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Gillian Vine looks at the contribution made to rose breeding by David Austin.
When David Austin died in December at the age of 92, some said it marked the end of an era, for the Shropshire farmer's son had been breeding roses for more than 65 years and released some 240 on to the world's markets.
Happily, his son and grandson are involved in the business and it is tempting to compare this three-generational attachment to roses with the McGredy family's long history of rose breeding.
When David Austin started out in the 1950s, hybrid tea roses dominated the market, but some had significant drawbacks, such as a tendency to disease, weak (or nil) perfume and sometimes rather scanty petals. Moreover, they needed to be grown in dedicated beds rather than as an integrated part of the flower garden.
Austin's dream was to breed roses with the full-petalled blooms and fragrance of old roses, such as damasks and gallicas, while overcoming the once-flowering characteristic of the blowsy beauties.
The old roses had other drawbacks which are rarely mentioned: their colours were limited to white, pink and purplish red; they were not reliable producers of seed; and when crossed with hybrid teas, tended to produce offspring with none of the parents' desirable traits.
But, at his property at Albrighton, Austin persisted and in 1961, 10 years after he began work, he released Constance Spry, named for the great English florist who had died the previous year. Although she is not a repeat bloomer, Constance Spry remains a favourite for her deeply cupped flowers and fine perfume.
Two of what were to become Austin's most successful roses were launched at London's Chelsea Flower Show in 1983. They were golden Graham Thomas and pink Mary Rose, the first named for the rose lover who was in charge of restoration of 100 National Trust gardens and who was a prolific writer on many garden topics.
Mary Rose took the name of Henry VIII's warship, sunk in battle in 1545 and lifted from the ocean bed in 1982.
These two roses showed the characteristics their breeder sought, and although neither has particularly strong perfume, they are still extremely popular, especially Graham Thomas, which grows so strongly in the New Zealand climate that it is best treated as a climber.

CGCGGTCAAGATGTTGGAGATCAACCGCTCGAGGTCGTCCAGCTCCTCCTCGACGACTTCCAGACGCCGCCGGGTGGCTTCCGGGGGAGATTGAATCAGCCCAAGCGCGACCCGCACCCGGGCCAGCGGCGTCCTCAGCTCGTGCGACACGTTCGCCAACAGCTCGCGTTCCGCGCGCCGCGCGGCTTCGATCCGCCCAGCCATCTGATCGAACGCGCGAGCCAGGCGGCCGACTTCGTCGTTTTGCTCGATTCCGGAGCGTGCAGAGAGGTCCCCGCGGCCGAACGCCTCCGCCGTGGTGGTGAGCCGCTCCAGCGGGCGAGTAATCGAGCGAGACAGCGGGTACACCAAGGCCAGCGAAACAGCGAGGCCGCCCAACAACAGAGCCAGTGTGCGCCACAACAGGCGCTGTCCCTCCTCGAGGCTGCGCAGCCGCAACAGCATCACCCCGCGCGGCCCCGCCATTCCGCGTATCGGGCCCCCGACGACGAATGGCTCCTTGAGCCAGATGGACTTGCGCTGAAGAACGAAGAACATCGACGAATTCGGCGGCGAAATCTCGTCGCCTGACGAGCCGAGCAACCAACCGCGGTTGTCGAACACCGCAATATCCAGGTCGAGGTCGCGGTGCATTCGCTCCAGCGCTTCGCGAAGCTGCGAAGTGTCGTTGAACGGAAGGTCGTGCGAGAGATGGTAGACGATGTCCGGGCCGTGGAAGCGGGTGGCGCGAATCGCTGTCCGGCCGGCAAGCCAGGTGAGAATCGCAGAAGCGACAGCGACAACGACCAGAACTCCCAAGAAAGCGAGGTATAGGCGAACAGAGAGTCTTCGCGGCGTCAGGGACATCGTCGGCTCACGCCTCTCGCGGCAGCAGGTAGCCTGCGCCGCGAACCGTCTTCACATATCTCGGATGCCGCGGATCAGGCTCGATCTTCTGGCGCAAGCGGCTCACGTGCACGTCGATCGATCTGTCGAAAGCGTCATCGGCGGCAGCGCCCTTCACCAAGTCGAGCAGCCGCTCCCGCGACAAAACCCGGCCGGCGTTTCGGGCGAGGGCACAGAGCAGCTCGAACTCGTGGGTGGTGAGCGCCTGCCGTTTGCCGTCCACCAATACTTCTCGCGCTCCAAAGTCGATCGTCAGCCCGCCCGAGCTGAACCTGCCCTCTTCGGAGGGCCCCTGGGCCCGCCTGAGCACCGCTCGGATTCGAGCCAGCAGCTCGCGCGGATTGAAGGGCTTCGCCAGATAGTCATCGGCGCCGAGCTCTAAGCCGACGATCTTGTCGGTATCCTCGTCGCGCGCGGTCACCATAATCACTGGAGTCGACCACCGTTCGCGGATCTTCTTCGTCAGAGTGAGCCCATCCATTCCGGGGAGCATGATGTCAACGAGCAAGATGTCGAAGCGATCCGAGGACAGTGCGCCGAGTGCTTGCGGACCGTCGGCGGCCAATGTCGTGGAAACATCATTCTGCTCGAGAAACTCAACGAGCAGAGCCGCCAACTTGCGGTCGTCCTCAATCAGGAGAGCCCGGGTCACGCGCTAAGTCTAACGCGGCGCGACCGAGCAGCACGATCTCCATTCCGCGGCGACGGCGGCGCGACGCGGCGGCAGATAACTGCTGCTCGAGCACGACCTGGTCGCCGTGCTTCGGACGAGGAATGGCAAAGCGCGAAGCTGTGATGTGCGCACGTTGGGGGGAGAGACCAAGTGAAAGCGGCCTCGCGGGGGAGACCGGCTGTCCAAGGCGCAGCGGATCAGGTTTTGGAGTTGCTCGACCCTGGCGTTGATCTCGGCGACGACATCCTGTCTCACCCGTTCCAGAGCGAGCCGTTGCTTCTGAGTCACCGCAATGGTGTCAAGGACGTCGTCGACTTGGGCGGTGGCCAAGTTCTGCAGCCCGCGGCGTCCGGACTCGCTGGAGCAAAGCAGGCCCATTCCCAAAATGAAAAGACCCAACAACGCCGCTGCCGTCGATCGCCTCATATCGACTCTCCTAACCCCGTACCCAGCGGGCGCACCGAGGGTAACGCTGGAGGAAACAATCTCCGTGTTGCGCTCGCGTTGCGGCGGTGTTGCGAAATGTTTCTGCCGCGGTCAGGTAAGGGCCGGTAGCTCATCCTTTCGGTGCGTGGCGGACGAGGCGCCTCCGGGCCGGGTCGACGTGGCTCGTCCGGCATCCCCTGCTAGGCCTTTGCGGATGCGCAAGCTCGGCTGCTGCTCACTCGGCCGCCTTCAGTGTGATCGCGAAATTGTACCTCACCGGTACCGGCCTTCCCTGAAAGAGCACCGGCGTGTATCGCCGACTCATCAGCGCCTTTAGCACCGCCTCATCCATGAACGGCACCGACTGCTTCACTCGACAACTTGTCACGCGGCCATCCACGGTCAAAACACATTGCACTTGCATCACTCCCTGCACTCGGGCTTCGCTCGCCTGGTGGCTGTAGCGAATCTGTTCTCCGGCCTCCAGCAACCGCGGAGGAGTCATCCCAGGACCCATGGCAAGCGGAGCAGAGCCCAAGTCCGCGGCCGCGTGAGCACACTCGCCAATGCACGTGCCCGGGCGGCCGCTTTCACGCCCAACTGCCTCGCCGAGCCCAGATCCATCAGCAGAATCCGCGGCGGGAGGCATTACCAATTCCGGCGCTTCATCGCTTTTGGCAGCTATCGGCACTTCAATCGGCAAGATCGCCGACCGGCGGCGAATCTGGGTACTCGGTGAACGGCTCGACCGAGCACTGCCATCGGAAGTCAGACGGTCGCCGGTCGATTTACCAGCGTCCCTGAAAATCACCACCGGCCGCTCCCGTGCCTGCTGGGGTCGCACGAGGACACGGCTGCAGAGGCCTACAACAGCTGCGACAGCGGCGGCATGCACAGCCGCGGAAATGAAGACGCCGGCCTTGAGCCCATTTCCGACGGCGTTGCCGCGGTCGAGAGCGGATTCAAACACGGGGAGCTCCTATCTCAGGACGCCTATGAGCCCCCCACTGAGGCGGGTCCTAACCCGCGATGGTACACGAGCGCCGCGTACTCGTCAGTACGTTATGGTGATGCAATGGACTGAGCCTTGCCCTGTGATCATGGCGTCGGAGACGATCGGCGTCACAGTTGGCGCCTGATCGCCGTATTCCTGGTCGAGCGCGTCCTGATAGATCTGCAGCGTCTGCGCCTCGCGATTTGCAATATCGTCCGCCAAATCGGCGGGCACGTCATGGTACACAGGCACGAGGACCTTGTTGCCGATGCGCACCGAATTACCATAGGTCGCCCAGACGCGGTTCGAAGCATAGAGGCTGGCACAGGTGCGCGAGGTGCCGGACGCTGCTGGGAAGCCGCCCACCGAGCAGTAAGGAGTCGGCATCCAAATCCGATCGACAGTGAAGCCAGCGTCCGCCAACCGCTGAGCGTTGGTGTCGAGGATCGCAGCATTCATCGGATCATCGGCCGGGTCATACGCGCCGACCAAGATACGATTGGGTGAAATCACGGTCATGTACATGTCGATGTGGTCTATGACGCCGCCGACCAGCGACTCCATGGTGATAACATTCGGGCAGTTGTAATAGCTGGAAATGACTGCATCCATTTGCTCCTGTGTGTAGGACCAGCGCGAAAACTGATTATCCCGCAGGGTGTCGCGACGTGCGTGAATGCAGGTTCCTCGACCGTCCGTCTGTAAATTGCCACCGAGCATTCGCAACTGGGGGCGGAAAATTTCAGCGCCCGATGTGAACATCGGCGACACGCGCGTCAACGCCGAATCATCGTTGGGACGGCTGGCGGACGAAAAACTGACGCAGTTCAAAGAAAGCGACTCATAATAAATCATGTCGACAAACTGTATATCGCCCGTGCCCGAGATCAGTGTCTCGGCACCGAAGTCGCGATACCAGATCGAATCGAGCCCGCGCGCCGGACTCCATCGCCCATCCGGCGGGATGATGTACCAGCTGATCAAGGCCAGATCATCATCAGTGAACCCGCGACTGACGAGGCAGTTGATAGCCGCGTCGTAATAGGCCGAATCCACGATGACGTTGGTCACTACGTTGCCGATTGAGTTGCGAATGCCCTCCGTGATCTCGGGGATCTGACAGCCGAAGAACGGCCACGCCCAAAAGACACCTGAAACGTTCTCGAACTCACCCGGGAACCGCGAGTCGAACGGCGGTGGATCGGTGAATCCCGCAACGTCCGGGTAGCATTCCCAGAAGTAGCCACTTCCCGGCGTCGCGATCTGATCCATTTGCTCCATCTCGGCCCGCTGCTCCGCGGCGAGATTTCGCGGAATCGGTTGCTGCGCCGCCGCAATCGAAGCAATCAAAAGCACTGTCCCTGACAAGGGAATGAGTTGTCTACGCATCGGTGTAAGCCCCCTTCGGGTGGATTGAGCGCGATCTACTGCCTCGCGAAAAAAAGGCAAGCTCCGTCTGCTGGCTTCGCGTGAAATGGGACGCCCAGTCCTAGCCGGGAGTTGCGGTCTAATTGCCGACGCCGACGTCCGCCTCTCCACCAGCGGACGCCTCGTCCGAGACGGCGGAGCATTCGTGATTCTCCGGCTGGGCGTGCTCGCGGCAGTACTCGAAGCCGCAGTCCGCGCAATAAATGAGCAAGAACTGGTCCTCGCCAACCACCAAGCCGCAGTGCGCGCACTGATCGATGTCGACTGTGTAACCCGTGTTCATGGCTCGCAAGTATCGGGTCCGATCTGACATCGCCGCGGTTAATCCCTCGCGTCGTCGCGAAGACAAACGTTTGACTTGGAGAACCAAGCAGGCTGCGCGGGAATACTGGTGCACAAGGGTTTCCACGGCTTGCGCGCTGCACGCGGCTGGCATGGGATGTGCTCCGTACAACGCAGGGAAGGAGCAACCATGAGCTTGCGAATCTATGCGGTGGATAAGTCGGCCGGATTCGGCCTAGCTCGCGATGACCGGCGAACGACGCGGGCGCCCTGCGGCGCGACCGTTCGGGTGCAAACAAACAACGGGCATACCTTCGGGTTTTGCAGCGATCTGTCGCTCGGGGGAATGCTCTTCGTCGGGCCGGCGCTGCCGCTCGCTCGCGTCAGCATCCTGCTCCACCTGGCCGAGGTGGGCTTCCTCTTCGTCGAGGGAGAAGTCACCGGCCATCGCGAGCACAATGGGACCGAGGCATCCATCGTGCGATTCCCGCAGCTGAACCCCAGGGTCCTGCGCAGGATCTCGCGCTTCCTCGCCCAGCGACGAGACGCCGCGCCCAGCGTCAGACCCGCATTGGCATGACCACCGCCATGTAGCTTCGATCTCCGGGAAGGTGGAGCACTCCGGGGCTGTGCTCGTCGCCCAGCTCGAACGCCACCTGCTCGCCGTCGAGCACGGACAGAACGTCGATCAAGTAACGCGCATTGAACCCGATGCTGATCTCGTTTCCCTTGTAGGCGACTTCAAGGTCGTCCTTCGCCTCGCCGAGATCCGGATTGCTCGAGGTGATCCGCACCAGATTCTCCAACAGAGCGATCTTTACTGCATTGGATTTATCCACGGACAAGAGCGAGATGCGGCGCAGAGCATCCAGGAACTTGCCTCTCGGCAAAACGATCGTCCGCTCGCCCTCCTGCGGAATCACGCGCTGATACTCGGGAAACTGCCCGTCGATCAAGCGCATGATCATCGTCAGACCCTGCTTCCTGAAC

For those who prefer a truer yellow, Happy Child (1993) stands out as one of the best and has the added advantage of being virtually thornless, while Molineaux (1994) is rich canary yellow.
When Graham Thomas and Mary Rose were crossed, the result was Glamis Castle. Unlike either parent, it is a small creamy-white shrub with good perfume, making it a useful rose for a smaller garden.
Winchester Cathedral is another good white, originating as a sport - a bloom of another colour - found on Mary Rose, while soft pink Dapple Dawn is also a sport, in its case discovered by Austin on Red Coat, which he did not breed.
Dapple Dawn is one of the few single Austin releases, the best known probably being lemon-yellow Windrush (strictly speaking a semi-double rose).
Other Austin cultivars included orange and copper, including Pat Austin, named after his wife, and some excellent reds, of which L.D. Braithwaite (1988) is a lighter crimson than 2007's standout Munstead Wood, with its dark bluish-red blooms and knockout scent.
Every rose lover has their own favourites. Mine are apricot-pink Abraham Darby, Munstead Wood and musky apricot Perdita, the latter accused of being a ``poor doer''. No longer sold by the Austin nursery, it did well for me in a previous garden, an interesting example of how some roses perform better here than in their country of origin.
Even with their breeder gone, Austin roses remain one of the great chapters in gardening.